11/3/02

Best show, best series  Dear AutoRacing1.com, here in England, I just saw the international TV feed of the CART race at Fontana and they interviewed Tony Kanaan after the race.  I can't quote him exactly, but he said "we put on the best show, because we have the best drivers and the best series," that from someone who is moving to the IRL in 2003.  Gary Parravani, England  Dear Gary, with the revised Handford wing package and the new rules, the racing today was real racing, not the artificial racing that was created when everyone had to conserve fuel all race long.  The drivers drove a clean race that saw the top lap speeds of 234 to 235 MPH by the leaders and an average speed of 197.995 MPH, the fastest 500-mile race in the history of motorsports.  The racing was also not made artificially close by rev-limited engines (that all migrate to equal HP over time) and cars that are planted to the track that we see in lesser series.

11/3/02

#17 crew wins pit crew championship  The #17 DeWalt Roush Racing team defended their 76/Rockingham World Pit Crew Championship title Saturday at North Carolina Speedway, topping 25 other top Winston Cup teams taking part in the competition, cranking out a four-tire pit stop in 16.823 seconds.  The crew, led by crew chief Robbie Reiser, broke their 2001 record.  Full story

11/3/02

60,000 expected on Sunday  UPDATE Here is our take on the real Sunday attendance.  The infield is indeed full - sold out 15,000 people.  All the suites are full, we will give them another 5,000 for that.  The grandstands are about 1/3 full for perhaps 35,000.  That gives a grand total of about 55,000, which is not too far from what ISC was estimating.  A respectable crowd given ticket prices were as much as $135 each, far more so than the IRL race which had about 12,000, but still way below CART's heyday at Fontana of 97,000.  11/2/02 -  According to an ISC official, all 15,000 infield tickets are sold for tomorrow's CART race and, based on advanced ticket sales, expect another 45,000 in the main grandstand for a total race attendance in the 60,000 range.   This compares to the 8,700 tickets sold for the spring IRL race and 12,000 race attendance.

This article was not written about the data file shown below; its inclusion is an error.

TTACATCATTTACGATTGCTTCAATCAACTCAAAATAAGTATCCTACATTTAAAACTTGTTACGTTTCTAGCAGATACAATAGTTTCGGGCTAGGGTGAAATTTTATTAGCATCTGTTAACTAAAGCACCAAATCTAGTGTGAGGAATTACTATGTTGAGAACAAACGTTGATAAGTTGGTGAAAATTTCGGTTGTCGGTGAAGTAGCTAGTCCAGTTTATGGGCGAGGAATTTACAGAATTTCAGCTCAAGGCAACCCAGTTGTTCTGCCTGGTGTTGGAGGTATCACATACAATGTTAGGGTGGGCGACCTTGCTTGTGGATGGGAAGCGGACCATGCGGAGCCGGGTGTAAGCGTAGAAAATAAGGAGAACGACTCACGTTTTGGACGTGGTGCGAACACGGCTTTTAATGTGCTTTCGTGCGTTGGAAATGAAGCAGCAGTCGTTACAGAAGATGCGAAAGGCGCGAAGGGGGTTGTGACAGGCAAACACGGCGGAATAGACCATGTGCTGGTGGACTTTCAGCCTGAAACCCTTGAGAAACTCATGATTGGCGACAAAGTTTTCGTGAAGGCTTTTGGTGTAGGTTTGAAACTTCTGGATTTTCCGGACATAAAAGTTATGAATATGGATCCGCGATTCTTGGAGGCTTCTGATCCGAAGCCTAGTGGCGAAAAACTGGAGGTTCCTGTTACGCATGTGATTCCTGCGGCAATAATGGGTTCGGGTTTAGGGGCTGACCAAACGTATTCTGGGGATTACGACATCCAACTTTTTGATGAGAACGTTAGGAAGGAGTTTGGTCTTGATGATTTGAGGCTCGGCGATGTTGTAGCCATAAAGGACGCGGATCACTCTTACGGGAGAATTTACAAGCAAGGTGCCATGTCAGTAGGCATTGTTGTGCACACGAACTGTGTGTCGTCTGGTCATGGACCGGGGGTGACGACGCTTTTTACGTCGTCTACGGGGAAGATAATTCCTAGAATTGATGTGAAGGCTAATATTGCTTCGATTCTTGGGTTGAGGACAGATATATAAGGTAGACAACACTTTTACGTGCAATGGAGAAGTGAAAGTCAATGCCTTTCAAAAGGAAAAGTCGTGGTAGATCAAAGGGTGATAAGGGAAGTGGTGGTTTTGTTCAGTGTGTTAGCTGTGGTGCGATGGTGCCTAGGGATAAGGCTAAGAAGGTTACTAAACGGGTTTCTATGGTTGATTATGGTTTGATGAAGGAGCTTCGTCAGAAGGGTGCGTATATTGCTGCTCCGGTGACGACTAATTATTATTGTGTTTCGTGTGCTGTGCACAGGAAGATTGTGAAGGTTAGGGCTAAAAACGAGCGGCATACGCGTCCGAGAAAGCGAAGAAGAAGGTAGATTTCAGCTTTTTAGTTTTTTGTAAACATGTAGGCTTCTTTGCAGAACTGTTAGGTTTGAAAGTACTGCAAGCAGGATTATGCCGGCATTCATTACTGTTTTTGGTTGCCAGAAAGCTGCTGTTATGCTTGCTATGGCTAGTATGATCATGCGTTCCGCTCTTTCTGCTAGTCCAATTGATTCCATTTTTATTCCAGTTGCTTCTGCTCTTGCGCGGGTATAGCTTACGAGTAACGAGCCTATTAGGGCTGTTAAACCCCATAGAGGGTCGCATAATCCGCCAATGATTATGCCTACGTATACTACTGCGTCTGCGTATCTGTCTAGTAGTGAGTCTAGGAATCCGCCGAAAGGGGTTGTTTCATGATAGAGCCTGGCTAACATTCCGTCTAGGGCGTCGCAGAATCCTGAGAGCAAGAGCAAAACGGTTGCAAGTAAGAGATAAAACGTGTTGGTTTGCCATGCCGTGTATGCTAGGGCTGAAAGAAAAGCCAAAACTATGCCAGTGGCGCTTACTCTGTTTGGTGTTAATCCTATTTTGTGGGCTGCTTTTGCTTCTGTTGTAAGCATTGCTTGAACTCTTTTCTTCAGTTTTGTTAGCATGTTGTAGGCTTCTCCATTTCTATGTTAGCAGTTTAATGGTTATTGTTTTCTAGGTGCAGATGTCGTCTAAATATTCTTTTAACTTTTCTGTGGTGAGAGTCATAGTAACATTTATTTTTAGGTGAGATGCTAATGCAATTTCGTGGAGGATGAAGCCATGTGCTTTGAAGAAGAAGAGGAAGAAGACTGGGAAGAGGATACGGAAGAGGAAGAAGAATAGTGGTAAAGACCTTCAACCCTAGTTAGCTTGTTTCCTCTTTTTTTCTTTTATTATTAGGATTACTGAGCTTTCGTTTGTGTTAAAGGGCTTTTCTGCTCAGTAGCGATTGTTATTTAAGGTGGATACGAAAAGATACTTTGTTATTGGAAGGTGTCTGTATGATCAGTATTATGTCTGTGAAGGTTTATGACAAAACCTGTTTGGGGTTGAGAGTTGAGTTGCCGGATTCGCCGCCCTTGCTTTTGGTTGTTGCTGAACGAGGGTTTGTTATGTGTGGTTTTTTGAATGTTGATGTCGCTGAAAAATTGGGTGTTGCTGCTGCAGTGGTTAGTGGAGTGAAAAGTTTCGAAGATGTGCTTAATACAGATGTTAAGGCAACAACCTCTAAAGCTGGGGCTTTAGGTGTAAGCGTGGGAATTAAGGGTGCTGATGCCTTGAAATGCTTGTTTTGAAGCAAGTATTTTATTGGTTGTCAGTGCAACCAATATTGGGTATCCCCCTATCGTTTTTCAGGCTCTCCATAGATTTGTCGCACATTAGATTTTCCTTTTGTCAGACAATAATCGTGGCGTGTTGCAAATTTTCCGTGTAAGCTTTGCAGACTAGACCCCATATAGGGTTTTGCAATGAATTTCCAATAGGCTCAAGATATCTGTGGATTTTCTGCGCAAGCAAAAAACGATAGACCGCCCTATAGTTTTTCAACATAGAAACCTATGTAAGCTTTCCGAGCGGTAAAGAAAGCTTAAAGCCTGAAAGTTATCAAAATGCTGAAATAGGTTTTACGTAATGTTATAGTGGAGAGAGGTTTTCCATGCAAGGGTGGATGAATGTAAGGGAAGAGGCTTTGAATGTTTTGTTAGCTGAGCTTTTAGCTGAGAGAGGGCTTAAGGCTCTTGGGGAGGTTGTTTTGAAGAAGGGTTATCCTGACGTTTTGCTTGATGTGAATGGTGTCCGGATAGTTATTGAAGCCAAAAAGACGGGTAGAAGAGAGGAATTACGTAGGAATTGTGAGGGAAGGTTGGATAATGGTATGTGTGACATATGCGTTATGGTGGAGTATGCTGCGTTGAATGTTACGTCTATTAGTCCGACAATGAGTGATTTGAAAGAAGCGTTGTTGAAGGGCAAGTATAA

11/3/02

CART and Rahal expand karting involvement  Nearly all great racecar drivers from every era of open-wheel racing have started their racing careers by competing in some form of karting, and Championship Auto Racing Teams (CART) is taking steps to ensure that those that start in karts have an opportunity to grow into the Champ Car drivers of the future.  Further solidifying the initial rung on its successful Ladder System, CART has agreed in principal to expand its relationship with the Stars of Tomorrow program, which was started by former CART driver Bryan Herta to help karters reach the next level.  Full Story & Transcript

11/3/02
Industry News

Another website bites the dust  Another free website, this time a very popular F1 website, called PitPass.com has succumbed to financial woes.  As we stated when we went subscription based, we did it so we can be here for our customers for a long time.  Free websites eventually run out of money unless they are funded by a major corporation, or someone's rich Daddy.  Pitpass is just another example of voodoo economics that don't work.  It's too bad, because like other DOTcom failures before them, they tried hard.

11/3/02

CART's best hope is for change  This Portland Oregonian article says although Pook insists he has a field of at least 18 cars for next year, only the faithful remain in CART. The core includes driver Paul Tracy, driver-owner Adrian Fernandez, team owners Bobby Rahal and Pat Patrick and Gerald Forsythe, also CART's largest stockholder. With them, Pook must build a new CART or watch what was the dominant racing series in America die. And it won't be easy.  Read the full article, but the essence of it is that CART is dying, which is pretty much all that journalists in each and every CART market write about.

11/2/02

Seen at Fontana - III   Dear AutoRacing1.com, I just wanted to let you know that in the paddock on Friday I saw Wayne Taylor cruising around the pits talking to all kinds of different folks. He was pretty hard to miss as he was riding one of those goofy-looking electric scooters-in bright yellow, no less. Also saw Red Bull candidate Patrick Long, the young, extremely talented American road racer with experience in Europe, letting CART teams know he's available. I sure hope this kid lands a ride for 2003! I'm not so sure about this one so you probably shouldn't mention it on the site (that is if you mention any of this at all) but I thought I saw F3000's Giorgio Pantano in the paddock as well-again, I stress I'm not so sure about this one. I also saw ex-Toyota F1 driver Allan McNish. At any rate, just an FYI for you guys. I love the site and recommend it to all my racing buddies. Keep up the great work. You guys are the ultimate insiders! Jim in Newport Beach, CA